We all seek happiness. This is universal and without exception.
No matter how we choose to strive for happiness, it is nonetheless our goal. Also universal seems to be our difficulty in finding happiness. Even within our crazy world of capitalism, psychologists are optimistic that happiness is attainable.
Positive psychology at its foundation tells us to be mindful of our moment to moment experience, recognize the beauty of nature, and to be grateful for the positives in our lives. Research also supports the idea that happiness increases in response to optimism, religious faith, acts of generosity, giving back to your community, and hobbies that produce the state of flow (a state of complete engagement in which time seems to stop).
1. Get Social: Spend Time With Others
Very happy people spend a lot of time socializing and the least amount of time alone. They tend to be more extroverted and agreeable than unhappy people. They credit their happiness to the maintenance of social relationships. Happy people report strong social ties, especially to their close family.
We’re social animals. We have a need to belong and to relate to others. Social relatedness is essential for our well-being and can be the tool you need to go from sadness to happiness. People who maintain close relationships and strong social ties cope better with stress and bereavement, job loss, illness, and other traumatic experiences. It makes sense then, that love is frequently mentioned as an ingredient missing in one’s life, causing happiness.
All meaningful relationships (not just romantic relationships) increase life satisfaction and, according to many, are necessary if you want to be happy.
2. Get in the Zone: The Flow
According to Martin Seligman, Ph.D., one measure of the good life is flow (a strong level of engagement).
Flow is what happens when you’re completely in the zone: when you’re engaged, immersed, and absorbed in an activity. Flow is when time seems to stop. Flow can be achieved in different ways: performing a physical task like exercising, raking leaves, mowing the grass, dancing, solving a complex problem, negotiating a business deal, or writing a free eBook to show your appreciation to those that have supported you!
Flow happens when we are using our strengths or doing something we’re good at or enjoy. There is a strong correlation between this kind of engagement and lasting levels of happiness.
3. Get Purpose: Volunteer
Happy people consistently want to be part of a cause bigger than themselves. Having a purpose in life creates an environment for happiness, meaning, and fulfillment.
Volunteering, caring for your family, supporting a charity, or working for moral causes are all very rewarding. It feels great to know we’re making a difference and that what we do matters and has a lasting impact.
We experience meaning when we feel like who we are and what we do is in unity, when we feel connected with others, and when we engage in meaningful activities.
An example of this would be the people that drove from all over the country to help the victims of Hurricane Sandy rebuild their homes. We increase our own happiness by connecting with something bigger than ourselves. Just trying to maximize wealth or material goods will not accomplish this.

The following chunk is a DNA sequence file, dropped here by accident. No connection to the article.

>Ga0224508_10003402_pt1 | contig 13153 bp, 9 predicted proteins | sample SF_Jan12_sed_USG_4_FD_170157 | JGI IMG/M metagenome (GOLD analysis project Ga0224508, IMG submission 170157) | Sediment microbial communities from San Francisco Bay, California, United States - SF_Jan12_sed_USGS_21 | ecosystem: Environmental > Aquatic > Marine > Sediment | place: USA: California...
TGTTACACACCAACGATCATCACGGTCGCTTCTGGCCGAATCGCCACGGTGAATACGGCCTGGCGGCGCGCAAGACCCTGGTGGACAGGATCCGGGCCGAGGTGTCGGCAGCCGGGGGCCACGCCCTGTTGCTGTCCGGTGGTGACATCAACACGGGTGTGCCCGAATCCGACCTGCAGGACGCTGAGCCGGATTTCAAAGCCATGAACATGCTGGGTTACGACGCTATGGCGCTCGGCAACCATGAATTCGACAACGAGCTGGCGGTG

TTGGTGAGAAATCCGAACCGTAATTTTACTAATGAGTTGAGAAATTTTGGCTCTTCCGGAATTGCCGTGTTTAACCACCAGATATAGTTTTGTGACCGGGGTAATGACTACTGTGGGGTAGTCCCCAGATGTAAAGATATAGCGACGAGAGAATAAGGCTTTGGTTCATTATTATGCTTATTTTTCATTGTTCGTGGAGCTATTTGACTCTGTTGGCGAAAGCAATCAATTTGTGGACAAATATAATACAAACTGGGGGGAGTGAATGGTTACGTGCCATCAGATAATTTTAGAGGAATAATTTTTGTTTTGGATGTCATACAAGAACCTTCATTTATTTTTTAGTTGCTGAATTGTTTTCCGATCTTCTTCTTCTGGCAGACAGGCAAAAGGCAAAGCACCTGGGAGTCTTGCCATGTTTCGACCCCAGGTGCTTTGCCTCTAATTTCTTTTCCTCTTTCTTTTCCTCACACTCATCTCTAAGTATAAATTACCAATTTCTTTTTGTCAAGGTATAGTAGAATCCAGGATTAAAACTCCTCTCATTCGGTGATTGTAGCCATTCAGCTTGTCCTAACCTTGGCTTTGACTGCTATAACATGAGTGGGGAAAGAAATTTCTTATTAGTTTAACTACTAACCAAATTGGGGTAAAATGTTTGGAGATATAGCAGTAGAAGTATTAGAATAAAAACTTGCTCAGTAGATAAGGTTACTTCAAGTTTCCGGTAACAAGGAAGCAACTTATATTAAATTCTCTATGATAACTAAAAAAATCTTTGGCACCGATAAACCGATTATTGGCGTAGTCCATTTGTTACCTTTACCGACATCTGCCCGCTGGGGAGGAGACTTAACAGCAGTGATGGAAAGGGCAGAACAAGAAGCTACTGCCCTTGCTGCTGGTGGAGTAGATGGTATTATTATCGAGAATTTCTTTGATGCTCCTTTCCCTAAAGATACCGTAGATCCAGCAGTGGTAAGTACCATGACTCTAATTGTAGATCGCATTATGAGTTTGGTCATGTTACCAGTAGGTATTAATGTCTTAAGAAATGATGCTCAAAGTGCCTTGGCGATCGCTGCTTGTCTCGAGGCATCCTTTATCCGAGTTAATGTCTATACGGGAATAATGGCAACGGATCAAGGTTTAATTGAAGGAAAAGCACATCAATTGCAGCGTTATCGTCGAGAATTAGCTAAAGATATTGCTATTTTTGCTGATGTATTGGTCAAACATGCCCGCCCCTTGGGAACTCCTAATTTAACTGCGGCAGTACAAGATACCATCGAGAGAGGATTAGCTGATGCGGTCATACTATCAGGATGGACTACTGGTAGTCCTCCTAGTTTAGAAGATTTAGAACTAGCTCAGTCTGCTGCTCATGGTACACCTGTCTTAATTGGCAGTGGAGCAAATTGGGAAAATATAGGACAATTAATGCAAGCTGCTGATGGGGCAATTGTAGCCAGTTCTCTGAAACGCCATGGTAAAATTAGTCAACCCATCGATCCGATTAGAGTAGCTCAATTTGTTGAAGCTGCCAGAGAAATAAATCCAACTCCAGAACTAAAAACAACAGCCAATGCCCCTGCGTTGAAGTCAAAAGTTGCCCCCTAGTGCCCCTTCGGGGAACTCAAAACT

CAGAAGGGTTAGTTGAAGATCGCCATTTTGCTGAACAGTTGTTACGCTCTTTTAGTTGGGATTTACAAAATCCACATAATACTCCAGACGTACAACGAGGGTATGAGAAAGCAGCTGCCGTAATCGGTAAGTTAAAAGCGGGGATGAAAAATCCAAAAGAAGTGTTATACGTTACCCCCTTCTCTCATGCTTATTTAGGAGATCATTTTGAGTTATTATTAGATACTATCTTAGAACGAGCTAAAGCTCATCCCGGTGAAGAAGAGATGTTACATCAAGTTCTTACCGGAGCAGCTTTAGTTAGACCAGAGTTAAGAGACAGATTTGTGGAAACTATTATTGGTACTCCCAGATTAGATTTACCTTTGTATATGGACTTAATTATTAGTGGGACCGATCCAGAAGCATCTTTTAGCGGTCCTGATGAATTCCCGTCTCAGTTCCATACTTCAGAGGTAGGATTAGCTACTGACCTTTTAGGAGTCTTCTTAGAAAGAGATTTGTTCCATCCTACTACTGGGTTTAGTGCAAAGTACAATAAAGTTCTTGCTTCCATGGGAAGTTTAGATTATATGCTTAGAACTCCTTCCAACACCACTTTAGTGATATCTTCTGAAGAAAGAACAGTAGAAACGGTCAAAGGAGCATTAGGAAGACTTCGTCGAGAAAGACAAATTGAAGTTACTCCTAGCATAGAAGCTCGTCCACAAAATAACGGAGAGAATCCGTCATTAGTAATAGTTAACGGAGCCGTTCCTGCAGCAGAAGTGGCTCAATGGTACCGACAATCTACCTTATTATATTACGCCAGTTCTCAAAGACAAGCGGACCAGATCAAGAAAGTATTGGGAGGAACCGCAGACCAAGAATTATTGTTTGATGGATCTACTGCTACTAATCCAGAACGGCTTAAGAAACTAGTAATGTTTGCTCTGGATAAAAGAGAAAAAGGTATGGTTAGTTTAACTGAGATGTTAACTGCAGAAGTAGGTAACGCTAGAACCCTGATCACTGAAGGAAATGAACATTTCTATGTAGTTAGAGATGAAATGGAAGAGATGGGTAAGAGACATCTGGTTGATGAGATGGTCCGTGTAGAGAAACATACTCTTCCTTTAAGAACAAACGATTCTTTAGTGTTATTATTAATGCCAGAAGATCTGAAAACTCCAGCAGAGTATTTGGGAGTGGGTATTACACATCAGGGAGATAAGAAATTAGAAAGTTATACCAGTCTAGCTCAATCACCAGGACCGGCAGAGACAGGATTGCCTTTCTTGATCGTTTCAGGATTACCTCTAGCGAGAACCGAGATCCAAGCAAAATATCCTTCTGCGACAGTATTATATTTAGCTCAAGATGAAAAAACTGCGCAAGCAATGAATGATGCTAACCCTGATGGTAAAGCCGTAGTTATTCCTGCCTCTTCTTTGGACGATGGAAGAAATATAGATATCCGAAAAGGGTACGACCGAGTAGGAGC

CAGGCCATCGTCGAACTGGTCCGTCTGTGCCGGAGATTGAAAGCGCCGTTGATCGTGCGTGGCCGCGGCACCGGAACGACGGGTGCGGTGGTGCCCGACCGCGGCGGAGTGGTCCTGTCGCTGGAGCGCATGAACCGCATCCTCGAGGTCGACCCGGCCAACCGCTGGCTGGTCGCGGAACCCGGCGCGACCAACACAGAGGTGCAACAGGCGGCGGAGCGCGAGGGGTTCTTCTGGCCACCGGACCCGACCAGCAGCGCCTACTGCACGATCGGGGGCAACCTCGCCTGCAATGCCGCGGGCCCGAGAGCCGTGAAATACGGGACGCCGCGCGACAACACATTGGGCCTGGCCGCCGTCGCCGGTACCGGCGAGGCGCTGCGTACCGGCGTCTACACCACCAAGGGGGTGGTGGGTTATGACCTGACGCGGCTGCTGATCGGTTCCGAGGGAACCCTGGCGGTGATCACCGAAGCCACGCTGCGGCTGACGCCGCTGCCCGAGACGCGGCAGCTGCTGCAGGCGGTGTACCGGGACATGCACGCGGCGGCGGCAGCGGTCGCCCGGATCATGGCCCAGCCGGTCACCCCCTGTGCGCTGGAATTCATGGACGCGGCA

Martin Seligman Ph.D. says “The importance of eudemonia, or true happiness and well-being, is the result of an active life governed by intrinsic meaning, self-sacrifice, and self-improvement.”
We’ve already covered the effects of money on happiness, but giving some away has different results.
Regardless of what you’re buying, if you spend more money on others instead of yourself, you’ll feel happier.
In a research experiment, people were asked to consider spending time with a nonprofit (vs. not). Later they were asked to donate real money. Those who were first asked to think about spending time with the nonprofit ended up donating twice as much money (vs. the group who of people were not asked to imagine time spent with the nonprofit).
Even more interestingly, this doubling effect was fueled by the belief that such volunteer work would make them happy. These findings suggest that once personal goals are aligned with creating meaning in the world, individuals become much, much happier.
We don’t need to make huge adjustments to our lives to feel like we’re making a difference. Little things like buying food for a homeless person or helping a neighbor clean up their yard can bring higher feelings of fulfillment and happiness. Kindness and fulfillment are linked. Random acts of kindness are great, but can get boring. Deeds that strengthen existing social ties have a higher return as you’re building upon an existing relationship.
4. Find Meaning and Balance
A holistic and interconnected life is essential to an enduring level of happiness and meaning. One way to picture this is to think about where areas of your life overlap.
- Self (Mind/Body/Spirit)
During your life, these areas are not equal in size and importance. They tend to overlap, and changes in one area affect another. We see this when we ignore our area of “self,” often other areas suffer, like work and family. We can’t focus on only one area and exclude others if we are to achieve optimal levels of happiness.
Thinking of our lives as containing overlapping areas creates a possibility of increasing our happiness. An example of this would be finding a way to create engagement and flow within your community leading to increased happiness and meaning at home, work, and in your interior life.
If we stopped chasing happiness and slowed down long enough to experience life in the present moment, maybe we’d find what we seek.
Learning to savor life, practice gratitude, and being mindful all help to relieve stress, increase pleasure, increase enjoyment, and increase happiness.
Tending to our day-to-day life satisfaction not only puts us in a position to be happier, but to make others happy as well.